Small advertisers, defined as those beyond the Top 1000, lagged the market with aggregate expenditures nearly flat in 2012. This tier spent $32,151 million and accounted for nearly one-fourth of total ad spending. Historically, media spending within this segment has been more variable and sensitive to the economic climate.
Measured Ad Spending By Category
Expenditures for the ten largest advertising categories grew 3 percent in 2012 and reached $87,502 million.
Retail was the leading category in dollar volume and finished 2012 up 3 percent at $16,345 million, despite very weak spending by department stores during the critical year-end holiday season.
Automotive registered the largest growth rate among the Top Ten categories, climbing 7 percent to reach $14,840 million. Growth peaked back in first quarter at 23 percent and slowed sequentially in each successive quarter to just a 2 percent gain in Q4. Dealer spending held up throughout the year while Tier 1 manufacturer expenditures contracted in the second half.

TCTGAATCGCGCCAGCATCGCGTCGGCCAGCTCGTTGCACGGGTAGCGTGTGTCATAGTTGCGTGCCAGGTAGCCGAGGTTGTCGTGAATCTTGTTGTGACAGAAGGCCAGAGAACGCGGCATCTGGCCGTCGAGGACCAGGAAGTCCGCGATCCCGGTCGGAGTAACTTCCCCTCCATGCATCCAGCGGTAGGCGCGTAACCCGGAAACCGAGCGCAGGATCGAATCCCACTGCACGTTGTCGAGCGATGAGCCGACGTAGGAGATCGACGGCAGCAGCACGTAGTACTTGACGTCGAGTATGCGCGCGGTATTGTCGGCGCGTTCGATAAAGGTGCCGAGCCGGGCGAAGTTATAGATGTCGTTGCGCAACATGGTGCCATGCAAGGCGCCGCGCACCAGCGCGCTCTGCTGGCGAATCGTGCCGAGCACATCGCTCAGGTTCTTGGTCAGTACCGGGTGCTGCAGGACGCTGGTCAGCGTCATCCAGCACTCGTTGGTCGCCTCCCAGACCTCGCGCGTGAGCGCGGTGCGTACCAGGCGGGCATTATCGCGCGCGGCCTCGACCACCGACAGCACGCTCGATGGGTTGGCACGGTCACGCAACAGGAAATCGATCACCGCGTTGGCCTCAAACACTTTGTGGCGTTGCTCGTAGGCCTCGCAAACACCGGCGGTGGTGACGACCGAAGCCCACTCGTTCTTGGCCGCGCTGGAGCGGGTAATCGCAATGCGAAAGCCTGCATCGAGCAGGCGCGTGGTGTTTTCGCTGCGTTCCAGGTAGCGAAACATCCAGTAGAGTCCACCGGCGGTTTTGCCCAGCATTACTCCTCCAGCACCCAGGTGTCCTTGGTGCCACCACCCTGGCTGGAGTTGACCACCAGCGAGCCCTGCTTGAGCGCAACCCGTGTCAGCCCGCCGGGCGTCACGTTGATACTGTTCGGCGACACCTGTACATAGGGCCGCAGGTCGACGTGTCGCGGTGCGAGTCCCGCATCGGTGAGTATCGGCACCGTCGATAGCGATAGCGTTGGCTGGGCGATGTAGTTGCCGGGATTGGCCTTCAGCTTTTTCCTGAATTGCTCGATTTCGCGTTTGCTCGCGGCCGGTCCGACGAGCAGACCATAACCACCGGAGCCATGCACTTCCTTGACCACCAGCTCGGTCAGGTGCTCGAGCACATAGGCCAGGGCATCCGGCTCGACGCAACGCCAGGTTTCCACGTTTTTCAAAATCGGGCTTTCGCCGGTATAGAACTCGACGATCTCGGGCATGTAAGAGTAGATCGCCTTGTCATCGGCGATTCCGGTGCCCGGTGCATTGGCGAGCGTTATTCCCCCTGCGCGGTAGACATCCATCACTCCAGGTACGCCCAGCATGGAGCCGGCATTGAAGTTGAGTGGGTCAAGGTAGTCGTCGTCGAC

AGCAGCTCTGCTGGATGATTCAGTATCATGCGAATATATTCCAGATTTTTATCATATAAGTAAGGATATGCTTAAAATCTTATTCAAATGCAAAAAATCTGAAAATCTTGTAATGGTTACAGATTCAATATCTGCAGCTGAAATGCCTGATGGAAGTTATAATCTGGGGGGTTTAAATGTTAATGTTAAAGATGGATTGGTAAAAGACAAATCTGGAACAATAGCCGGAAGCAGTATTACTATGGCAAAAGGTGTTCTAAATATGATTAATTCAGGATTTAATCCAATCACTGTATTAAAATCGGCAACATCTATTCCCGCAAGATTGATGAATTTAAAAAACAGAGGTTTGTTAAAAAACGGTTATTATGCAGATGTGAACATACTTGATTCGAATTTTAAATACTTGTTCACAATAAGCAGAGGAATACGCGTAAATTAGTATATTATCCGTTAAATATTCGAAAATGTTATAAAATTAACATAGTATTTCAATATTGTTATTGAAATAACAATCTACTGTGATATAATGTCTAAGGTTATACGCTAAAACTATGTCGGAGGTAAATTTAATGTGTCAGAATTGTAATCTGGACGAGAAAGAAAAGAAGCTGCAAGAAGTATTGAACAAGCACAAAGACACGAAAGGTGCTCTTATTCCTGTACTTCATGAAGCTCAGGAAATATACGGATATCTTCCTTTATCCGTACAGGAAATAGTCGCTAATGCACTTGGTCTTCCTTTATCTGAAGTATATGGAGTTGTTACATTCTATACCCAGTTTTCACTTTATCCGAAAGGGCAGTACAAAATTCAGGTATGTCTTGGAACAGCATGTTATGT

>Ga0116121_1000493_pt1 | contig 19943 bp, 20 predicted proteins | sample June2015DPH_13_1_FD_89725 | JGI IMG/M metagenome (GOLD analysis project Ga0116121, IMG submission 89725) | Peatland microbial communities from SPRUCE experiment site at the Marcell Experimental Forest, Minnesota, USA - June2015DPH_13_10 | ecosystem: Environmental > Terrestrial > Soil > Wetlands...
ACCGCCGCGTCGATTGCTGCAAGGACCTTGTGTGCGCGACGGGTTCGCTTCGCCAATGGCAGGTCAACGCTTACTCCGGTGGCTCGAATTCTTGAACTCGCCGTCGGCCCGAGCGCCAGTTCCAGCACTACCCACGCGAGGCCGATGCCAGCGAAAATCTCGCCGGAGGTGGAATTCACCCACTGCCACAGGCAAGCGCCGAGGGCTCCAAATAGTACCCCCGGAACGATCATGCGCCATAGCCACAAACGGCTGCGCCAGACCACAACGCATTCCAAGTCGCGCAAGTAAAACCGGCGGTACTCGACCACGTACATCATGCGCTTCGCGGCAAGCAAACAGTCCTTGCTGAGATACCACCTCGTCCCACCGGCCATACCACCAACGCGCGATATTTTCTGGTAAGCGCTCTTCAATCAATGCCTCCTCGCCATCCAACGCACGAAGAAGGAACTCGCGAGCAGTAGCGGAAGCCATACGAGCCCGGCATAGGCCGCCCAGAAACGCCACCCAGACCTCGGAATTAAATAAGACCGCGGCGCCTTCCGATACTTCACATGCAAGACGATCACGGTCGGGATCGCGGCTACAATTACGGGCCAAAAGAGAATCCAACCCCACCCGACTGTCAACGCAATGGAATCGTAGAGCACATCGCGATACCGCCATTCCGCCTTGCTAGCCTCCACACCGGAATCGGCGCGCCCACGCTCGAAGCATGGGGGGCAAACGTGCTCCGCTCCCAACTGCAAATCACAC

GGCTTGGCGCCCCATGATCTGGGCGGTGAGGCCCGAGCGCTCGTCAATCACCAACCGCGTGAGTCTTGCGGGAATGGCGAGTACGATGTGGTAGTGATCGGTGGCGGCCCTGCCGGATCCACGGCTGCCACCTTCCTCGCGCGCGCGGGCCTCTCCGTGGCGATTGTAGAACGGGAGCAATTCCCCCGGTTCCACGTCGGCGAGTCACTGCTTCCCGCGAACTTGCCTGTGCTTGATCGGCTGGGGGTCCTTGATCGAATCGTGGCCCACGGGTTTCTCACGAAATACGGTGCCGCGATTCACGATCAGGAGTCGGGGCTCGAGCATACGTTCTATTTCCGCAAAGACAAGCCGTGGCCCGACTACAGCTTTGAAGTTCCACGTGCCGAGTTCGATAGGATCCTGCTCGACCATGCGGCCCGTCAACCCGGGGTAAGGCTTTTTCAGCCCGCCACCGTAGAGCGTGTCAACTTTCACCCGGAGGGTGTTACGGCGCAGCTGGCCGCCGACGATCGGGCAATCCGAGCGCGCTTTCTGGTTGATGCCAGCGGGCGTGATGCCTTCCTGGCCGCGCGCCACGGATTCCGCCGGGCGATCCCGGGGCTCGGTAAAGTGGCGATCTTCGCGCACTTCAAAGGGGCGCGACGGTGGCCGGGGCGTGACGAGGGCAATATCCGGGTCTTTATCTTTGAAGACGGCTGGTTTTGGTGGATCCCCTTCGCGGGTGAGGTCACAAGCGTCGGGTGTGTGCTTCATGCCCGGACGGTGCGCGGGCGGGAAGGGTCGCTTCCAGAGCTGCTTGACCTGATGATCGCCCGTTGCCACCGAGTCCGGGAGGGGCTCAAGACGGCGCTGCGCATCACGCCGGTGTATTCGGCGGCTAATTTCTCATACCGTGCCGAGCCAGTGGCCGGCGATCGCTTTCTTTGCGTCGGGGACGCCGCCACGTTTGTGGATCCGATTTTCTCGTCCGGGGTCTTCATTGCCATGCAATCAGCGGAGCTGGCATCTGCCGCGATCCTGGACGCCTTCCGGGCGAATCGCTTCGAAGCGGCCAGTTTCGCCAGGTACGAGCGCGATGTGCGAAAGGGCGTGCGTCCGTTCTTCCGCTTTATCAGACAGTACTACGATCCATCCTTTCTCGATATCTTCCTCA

Telecom expenditures totaled $8,660 million, a 4 percent increase. Growth was concentrated in the Wireless Phone Equipment segment as Apple and Samsung each launched expensive campaigns for their newest smartphone models. By contrast, spending from both wireless and television service providers dipped slightly.
Personal Care Product expenditures increased for the third consecutive year and finished 2012 at $6,836 million, up 5 percent. The Restaurants category rang up $6,185 million of media spending, an increase of 5 percent, as marketers continued to rely on advertising to help drive sales increases in an extremely competitive environment.
Media expenditures for Financial Services fell 2 percent to $7,889 million. Weakness in ad budgets for credit cards and retail banking blunted higher spending on retirement products and consumer lending.